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Conflicts Forum Director Alastair Crooke recently wrote a strikingly original article in The Washington Quarterly on the Middle East’s shifting strategic landscape.
In the article, “The Shifting Sands of State Power in the Middle East“, Crooke argues that the Middle East’s “northern tier” – which includes Turkey along with Iran, Qatar, Syria, and possibly Iraq and Lebanon – represents the nascent ‘axis of influence’ for the coming regional era, barring war.”
Behind the northern tier’s ascendancy in regional politics lies the perception that Syria and its allies have read the Middle Eastern ground better than the United States and its allies, especially since they Iran, Syria, and Turkey judged the Iraq war correctly from the perspective of the region, even though Washington viewed Syrian and Turkish opposition to the invasion as an unhelpful stance. Syria and Iran are also seen to be standing in a pivotal position to shape the future of Iraq. More importantly, all three are seen to have read the prospects for a Palestinian state more accurately than others. Hence, they are in a better position, especially due to their links with Hamas and other Palestinian groups, to be able to craft a comprehensive regional solution and change the present circumstances for the better.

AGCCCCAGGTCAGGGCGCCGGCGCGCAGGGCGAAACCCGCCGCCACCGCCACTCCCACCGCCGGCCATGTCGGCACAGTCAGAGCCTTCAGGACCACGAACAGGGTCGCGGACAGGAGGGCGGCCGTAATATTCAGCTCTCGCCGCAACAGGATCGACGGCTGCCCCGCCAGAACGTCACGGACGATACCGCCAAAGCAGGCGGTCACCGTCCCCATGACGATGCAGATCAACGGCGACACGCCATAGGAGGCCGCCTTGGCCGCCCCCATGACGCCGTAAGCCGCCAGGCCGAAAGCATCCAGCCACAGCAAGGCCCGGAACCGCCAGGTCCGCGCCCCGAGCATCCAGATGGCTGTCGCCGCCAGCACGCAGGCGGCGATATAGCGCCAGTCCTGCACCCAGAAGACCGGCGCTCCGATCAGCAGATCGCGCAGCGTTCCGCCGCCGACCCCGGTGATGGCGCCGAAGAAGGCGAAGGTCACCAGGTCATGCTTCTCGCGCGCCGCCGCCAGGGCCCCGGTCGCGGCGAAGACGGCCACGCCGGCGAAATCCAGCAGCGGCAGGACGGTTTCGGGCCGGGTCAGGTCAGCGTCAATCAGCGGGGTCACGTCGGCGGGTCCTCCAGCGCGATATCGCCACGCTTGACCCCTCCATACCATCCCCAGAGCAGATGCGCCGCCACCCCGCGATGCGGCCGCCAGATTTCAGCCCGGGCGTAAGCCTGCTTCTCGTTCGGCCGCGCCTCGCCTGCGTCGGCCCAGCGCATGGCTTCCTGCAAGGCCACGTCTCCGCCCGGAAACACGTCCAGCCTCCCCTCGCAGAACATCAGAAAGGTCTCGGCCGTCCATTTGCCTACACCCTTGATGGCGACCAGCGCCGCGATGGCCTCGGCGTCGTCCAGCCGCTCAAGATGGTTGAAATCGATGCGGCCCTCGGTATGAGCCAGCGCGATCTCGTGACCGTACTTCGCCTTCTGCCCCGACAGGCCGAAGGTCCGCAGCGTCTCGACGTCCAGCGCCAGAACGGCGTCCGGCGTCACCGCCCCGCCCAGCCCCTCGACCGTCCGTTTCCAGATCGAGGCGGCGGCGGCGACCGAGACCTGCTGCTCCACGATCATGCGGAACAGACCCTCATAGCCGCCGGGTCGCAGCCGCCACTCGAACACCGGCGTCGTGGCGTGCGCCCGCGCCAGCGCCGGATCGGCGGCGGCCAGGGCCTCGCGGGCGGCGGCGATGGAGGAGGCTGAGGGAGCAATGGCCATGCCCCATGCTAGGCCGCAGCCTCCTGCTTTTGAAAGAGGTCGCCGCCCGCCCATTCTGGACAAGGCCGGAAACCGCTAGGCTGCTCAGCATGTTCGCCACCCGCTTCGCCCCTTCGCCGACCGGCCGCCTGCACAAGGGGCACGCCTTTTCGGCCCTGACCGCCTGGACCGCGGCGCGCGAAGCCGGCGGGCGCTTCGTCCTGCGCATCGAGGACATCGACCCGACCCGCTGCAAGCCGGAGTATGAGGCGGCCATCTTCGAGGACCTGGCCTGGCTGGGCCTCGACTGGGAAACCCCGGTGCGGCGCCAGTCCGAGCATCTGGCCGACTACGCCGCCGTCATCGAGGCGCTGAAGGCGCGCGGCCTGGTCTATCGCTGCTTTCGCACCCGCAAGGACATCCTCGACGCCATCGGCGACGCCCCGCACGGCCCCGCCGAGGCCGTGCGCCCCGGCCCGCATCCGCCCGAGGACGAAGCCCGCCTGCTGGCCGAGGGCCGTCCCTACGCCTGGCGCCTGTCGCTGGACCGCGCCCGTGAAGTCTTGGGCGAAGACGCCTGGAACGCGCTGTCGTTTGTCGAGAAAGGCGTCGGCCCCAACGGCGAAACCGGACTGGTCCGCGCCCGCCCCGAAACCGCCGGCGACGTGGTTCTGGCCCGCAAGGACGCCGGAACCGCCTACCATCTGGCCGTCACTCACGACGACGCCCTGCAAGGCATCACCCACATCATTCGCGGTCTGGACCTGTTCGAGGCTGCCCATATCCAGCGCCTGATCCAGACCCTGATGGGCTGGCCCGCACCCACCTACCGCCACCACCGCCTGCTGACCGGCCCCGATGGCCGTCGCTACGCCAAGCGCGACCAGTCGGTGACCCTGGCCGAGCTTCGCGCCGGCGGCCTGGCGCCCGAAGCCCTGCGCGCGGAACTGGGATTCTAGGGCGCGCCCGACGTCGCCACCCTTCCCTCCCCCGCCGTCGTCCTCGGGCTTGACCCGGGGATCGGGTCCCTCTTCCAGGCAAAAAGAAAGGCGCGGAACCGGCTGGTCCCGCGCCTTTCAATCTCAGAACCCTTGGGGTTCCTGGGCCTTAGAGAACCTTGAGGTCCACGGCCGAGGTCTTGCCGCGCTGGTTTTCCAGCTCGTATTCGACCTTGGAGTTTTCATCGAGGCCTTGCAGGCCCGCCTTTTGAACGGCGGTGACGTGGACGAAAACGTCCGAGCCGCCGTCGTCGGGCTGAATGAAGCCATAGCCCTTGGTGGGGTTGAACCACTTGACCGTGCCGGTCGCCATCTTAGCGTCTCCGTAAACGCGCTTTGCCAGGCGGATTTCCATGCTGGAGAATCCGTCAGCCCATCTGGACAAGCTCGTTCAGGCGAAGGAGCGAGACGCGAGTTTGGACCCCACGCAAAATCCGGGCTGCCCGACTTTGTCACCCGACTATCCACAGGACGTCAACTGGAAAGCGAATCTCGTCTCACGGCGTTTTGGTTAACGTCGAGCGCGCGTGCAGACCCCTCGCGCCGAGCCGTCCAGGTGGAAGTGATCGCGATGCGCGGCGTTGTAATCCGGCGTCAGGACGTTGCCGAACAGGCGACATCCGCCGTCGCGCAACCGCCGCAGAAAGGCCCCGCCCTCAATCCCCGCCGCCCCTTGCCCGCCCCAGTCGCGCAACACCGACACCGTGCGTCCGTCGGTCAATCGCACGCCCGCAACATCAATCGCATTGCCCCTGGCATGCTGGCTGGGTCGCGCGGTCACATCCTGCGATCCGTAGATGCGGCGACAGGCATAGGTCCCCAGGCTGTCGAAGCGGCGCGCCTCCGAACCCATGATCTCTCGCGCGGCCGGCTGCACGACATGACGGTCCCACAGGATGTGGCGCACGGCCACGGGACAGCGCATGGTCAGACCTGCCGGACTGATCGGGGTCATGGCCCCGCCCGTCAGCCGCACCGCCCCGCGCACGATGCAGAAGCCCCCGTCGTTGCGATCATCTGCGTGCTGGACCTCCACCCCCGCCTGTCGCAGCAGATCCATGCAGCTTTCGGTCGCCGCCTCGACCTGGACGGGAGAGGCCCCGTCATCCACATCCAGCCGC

Iran, Syria, and Turkey are, therefore, widely seen to be the coming influence in this new regional era.
Crooke’s article shares similar themes with Stephen Kinzer‘s latest book, Reset: Iran, Turkey and America’s Future, which argues that the United States should shift its alliances away from Saudi Arabia and Israel and toward Turkey and Iran. But rather than focusing on Turkey’s and Iran’s democratic traditions, as Kinzer does, Crooke’s analysis centers on the political, economic and strategic trends unfolding throughout the region.
Perhaps the most disheartening of Crooke’s insights relates to the apparent failure of all three pillars of the Olso accords: Israeli acceptance of the concept of land for peace, the belief that Israel’s settlement process is reversible, and the notion that the United States can persuade Israel to retreat to its 1967 borders.
Crooke’s article, which I originally found at The Race for Iran, can be read here.
— Ben Katcher